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Lecture 3

EXSC 224 Lecture Notes - Lecture 3: Resting Potential, Axon Hillock, Axon Terminal

5 pages21 viewsFall 2016

Exercise Science
Course Code
EXSC 224

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1. Name the cell types that create myelin and what part of the neuron are they associated?
a. Glial cells - oligodendrocytes and schwann cells on the axons. Most important
thing that they do is SPEED
2. When a neuron establishes a resting membrane potential, where is the Na and the K
a. Na - extracellular fluid; K - cytosol (intracellular fluid)
3. Where on a neuron will you find ligand gated and mechanical gated channels?
a. Dendrites and Cell Body (soma) - associated with neurotransmitters
4. A positive change in membrane potential due to a stimulus is called:
a. Depolarization
5. Where on a neuron will you find Graded Potentials?
a. Dendrites and Cell Body (soma)
6. Where on a neuron will you find voltage gated channels?
a. Axons (axon hillock; axon terminal)
Action potential (AP)
Graded potentials are essential for causing action potentials
Graded potentials are INCOMING
Action potentials are OUTGOING
Action potential is caused by permeability changes in the plasma membrane
Notice the unit of time - milliseconds!
Takes about 4 milliseconds for an action potential to complete
You can have at least 250 action potentials in one second
-55mV is the threshold you must reach to trigger an action potential
If you don’t reach threshold, nothing happens
Resting state >> Depolarization >> Repolarization >> Hyperpolarization >> resting states
When you hyperpolarize the potassium channel closes
Phase 1: Resting State
Only leakage channels for na and K are open
All gated na and K channels are closed
Working to establish equilibrium & maintain membrane potential at-70mV
Threshold - opens up sodium gated channels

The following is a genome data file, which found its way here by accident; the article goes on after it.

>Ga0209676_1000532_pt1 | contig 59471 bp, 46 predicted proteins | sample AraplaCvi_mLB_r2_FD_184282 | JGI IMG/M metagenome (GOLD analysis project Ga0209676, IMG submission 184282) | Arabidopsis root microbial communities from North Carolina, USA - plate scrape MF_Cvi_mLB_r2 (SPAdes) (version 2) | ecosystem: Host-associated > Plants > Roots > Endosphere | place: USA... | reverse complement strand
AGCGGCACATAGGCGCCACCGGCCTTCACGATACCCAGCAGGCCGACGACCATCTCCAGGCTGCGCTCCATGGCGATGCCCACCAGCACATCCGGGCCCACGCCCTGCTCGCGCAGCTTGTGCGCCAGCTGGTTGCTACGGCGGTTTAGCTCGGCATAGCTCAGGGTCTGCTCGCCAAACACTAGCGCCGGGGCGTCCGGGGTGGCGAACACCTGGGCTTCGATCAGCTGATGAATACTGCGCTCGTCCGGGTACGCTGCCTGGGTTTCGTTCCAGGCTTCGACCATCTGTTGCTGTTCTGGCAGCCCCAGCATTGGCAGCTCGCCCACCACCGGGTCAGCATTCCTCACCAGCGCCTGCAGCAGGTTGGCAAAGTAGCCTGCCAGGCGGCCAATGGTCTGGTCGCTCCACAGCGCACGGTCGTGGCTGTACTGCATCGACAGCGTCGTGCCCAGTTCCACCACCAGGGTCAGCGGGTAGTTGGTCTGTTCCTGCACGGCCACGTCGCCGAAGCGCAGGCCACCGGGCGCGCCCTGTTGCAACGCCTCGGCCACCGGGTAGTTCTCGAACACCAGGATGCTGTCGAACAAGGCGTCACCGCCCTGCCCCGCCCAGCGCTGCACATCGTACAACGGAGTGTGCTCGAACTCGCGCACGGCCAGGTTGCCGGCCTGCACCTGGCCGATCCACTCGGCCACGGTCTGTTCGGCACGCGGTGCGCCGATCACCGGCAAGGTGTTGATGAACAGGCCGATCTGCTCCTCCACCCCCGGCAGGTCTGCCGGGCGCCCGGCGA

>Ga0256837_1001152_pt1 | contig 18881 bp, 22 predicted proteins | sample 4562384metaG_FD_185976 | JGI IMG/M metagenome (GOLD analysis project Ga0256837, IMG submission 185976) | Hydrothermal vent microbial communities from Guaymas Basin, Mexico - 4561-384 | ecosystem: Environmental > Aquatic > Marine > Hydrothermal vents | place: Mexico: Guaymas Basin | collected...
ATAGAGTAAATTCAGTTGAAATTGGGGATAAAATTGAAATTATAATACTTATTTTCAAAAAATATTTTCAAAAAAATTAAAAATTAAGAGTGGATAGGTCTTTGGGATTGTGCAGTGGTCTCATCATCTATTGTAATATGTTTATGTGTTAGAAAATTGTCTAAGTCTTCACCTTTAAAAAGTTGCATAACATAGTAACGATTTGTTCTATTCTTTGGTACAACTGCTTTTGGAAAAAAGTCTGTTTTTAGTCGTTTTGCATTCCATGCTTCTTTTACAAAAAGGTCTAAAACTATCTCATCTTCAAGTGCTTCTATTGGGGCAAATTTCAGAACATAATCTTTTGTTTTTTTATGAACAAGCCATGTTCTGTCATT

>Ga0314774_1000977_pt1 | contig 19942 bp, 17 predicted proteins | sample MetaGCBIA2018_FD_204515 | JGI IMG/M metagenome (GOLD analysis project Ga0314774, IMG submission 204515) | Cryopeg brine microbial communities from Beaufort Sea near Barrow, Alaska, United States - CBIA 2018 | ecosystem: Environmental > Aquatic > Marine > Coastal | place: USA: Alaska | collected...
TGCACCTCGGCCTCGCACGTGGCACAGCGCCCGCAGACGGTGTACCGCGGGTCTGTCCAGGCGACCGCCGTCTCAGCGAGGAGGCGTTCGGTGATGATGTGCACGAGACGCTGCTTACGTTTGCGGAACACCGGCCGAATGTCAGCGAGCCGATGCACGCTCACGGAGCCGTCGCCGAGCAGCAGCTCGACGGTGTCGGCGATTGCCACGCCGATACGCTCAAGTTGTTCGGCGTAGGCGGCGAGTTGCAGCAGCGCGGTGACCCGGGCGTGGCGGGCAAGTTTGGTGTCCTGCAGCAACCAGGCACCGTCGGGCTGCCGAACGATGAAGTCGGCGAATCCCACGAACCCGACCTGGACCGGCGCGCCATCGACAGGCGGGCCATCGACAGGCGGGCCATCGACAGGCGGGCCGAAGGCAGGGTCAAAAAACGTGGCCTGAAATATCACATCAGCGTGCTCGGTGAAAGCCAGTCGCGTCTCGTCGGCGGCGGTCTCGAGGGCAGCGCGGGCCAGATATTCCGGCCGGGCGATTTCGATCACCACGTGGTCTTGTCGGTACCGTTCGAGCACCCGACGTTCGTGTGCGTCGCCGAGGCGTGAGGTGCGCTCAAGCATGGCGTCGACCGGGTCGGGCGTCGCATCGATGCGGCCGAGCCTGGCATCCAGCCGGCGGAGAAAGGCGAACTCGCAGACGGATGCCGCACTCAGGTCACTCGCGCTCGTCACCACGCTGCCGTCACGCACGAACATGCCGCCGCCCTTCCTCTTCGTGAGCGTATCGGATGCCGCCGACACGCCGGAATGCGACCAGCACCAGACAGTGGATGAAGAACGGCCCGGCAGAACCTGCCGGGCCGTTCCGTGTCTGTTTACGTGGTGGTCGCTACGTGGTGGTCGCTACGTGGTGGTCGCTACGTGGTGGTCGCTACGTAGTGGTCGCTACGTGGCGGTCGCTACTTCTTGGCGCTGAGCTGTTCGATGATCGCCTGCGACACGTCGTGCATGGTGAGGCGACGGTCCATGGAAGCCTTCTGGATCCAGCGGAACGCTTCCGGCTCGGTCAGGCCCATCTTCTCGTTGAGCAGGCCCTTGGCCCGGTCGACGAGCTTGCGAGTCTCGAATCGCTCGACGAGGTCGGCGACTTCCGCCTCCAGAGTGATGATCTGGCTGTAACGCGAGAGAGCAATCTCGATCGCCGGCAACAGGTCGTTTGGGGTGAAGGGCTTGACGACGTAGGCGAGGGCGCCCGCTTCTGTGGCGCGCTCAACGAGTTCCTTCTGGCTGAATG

Na rushes into cytosol, making the cell very positive (+30mV at peak)
At peak, the sodium voltage gated channels close
Then, potassium voltage gated channels open at +30mV peak, K+ rushes out
Properties of gated channels -
Each Na channel has two voltage sensitive gates
Activation gates - closed at rest; open with depolarization
Inactivation gates
Open at rest; block channel once it is open
Each K channel has one voltage-sensitive gate
Closed at rest & opens slowly with depolarization
Phase 2: Depolarization
Depolarization ALWAYS means a positive deflection
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We use this term for action potentials AND graded potentials
Local currents open voltage-gated Na channels
You met the threshold
Na influx causes more depolarization
At threshold (-55 to -50 MV) positive feedback leads to opening of all Na
channels, and a reversal of membrane polarity to +30mV (spike of action
At peak, the sodium voltage gated channels close
Then, potassium voltage gated channels open at +30mV peak, K+ rushes out
Phase 3: Repolarizing phase
Reestablish a negative membrane potential
Na channel slow inactivation gates close
Membrane permeability to Na declines to resting levels
Slow voltage-sensitive K+ gates open
K+ exits the cell and internal negativity is restored
Phase 4: Hyperpolarization
This term is used in both graded and action potentials
Some K+ channels remain open, allowing excessive K+ efflux
This causes after-hyperpolarization of the membrane (undershoot)
Now sodium (Na+) is inside and potassium is outside (K+)
Role of the Sodium-Potassium Pump
● Repolarization
Restores the resting electrical conditions of the neuron
Does not restore the resting ionic conditions
Ionic redistribution back to resting conditions is restored by the thousands
of sodium-potassium pumps
Propagation of an Action Potential
Na influx causes a patch of the axonal membrane to depolarize
Local currents occur
Na+ channels toward the point of origin are inactivated and not affected by the
local currents
Local currents affect adjacent areas in the forward direction
Depolarization opens voltage-gated channels and triggers an AP
Repolarization wave follows the depolarization wave
At threshold:
Membrane is depolarized by 15 to 20 mV
Na permeability increases
Na influx exceeds K+ efflux
The positive feedback cycle begins
Subthreshold stimulus - non adequate
Threshold stimulus
Action potential - all-or-none phenomenon
Coding for stimulus intensity
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